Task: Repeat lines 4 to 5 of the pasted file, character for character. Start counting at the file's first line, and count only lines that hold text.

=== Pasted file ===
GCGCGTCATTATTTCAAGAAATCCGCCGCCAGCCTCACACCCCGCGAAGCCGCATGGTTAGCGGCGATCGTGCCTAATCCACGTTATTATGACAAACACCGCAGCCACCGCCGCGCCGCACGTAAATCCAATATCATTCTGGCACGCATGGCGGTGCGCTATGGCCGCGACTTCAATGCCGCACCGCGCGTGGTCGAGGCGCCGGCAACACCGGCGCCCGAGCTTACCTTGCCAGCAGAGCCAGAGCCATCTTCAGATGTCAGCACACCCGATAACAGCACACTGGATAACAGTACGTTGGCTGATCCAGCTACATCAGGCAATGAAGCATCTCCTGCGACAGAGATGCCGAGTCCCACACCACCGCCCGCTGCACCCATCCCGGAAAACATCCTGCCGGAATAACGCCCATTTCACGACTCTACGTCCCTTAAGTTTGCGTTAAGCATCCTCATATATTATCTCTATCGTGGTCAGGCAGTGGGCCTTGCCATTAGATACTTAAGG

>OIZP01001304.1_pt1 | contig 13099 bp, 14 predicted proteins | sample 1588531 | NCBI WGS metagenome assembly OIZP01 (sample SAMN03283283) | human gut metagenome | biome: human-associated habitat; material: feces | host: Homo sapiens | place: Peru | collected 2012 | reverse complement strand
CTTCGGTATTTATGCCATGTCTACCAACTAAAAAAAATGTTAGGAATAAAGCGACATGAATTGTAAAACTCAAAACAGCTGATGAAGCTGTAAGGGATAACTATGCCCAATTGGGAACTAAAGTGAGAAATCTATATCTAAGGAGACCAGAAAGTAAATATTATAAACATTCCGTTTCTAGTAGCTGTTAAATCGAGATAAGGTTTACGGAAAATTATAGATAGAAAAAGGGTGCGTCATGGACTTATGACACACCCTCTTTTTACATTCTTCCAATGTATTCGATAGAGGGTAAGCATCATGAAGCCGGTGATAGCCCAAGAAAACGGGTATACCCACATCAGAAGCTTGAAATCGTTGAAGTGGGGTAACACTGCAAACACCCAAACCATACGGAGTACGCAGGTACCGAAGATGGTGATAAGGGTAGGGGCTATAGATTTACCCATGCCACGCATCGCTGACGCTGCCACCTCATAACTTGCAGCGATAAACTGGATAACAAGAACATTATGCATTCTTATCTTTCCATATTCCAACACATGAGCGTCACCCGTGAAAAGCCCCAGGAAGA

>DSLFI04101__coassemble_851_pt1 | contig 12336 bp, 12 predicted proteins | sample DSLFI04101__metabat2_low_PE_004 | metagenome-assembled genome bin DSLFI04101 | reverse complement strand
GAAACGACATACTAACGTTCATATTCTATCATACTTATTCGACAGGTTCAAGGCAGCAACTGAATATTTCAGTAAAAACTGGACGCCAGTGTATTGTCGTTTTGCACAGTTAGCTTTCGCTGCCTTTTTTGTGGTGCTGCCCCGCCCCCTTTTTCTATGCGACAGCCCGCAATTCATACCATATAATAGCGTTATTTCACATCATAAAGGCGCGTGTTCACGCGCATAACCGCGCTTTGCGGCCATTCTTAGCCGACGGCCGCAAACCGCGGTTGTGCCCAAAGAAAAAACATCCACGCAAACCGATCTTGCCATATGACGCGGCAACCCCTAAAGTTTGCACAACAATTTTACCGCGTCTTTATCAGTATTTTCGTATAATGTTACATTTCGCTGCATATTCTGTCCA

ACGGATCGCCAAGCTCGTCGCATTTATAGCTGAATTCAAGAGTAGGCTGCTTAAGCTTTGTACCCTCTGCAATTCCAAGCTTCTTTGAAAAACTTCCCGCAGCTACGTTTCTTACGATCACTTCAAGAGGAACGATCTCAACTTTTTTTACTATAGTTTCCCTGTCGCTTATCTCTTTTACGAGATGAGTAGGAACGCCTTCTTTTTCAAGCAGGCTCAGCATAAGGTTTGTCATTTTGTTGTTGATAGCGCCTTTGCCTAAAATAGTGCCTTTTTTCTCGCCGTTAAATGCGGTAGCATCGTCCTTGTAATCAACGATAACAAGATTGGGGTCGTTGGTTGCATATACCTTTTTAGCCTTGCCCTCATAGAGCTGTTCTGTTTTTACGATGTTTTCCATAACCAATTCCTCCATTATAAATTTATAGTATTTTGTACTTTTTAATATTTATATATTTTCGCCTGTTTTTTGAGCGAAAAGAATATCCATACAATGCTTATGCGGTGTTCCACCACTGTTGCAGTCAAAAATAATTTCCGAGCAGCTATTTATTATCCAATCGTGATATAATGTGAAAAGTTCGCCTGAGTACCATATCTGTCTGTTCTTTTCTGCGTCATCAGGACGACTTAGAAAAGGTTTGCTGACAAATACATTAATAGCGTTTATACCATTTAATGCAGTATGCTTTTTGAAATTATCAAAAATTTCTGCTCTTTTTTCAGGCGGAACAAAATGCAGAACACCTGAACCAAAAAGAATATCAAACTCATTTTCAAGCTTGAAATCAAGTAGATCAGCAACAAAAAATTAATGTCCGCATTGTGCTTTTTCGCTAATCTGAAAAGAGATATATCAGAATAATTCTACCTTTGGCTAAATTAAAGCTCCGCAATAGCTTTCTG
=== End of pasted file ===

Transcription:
>DSLFI04101__coassemble_851_pt1 | contig 12336 bp, 12 predicted proteins | sample DSLFI04101__metabat2_low_PE_004 | metagenome-assembled genome bin DSLFI04101 | reverse complement strand
GAAACGACATACTAACGTTCATATTCTATCATACTTATTCGACAGGTTCAAGGCAGCAACTGAATATTTCAGTAAAAACTGGACGCCAGTGTATTGTCGTTTTGCACAGTTAGCTTTCGCTGCCTTTTTTGTGGTGCTGCCCCGCCCCCTTTTTCTATGCGACAGCCCGCAATTCATACCATATAATAGCGTTATTTCACATCATAAAGGCGCGTGTTCACGCGCATAACCGCGCTTTGCGGCCATTCTTAGCCGACGGCCGCAAACCGCGGTTGTGCCCAAAGAAAAAACATCCACGCAAACCGATCTTGCCATATGACGCGGCAACCCCTAAAGTTTGCACAACAATTTTACCGCGTCTTTATCAGTATTTTCGTATAATGTTACATTTCGCTGCATATTCTGTCCA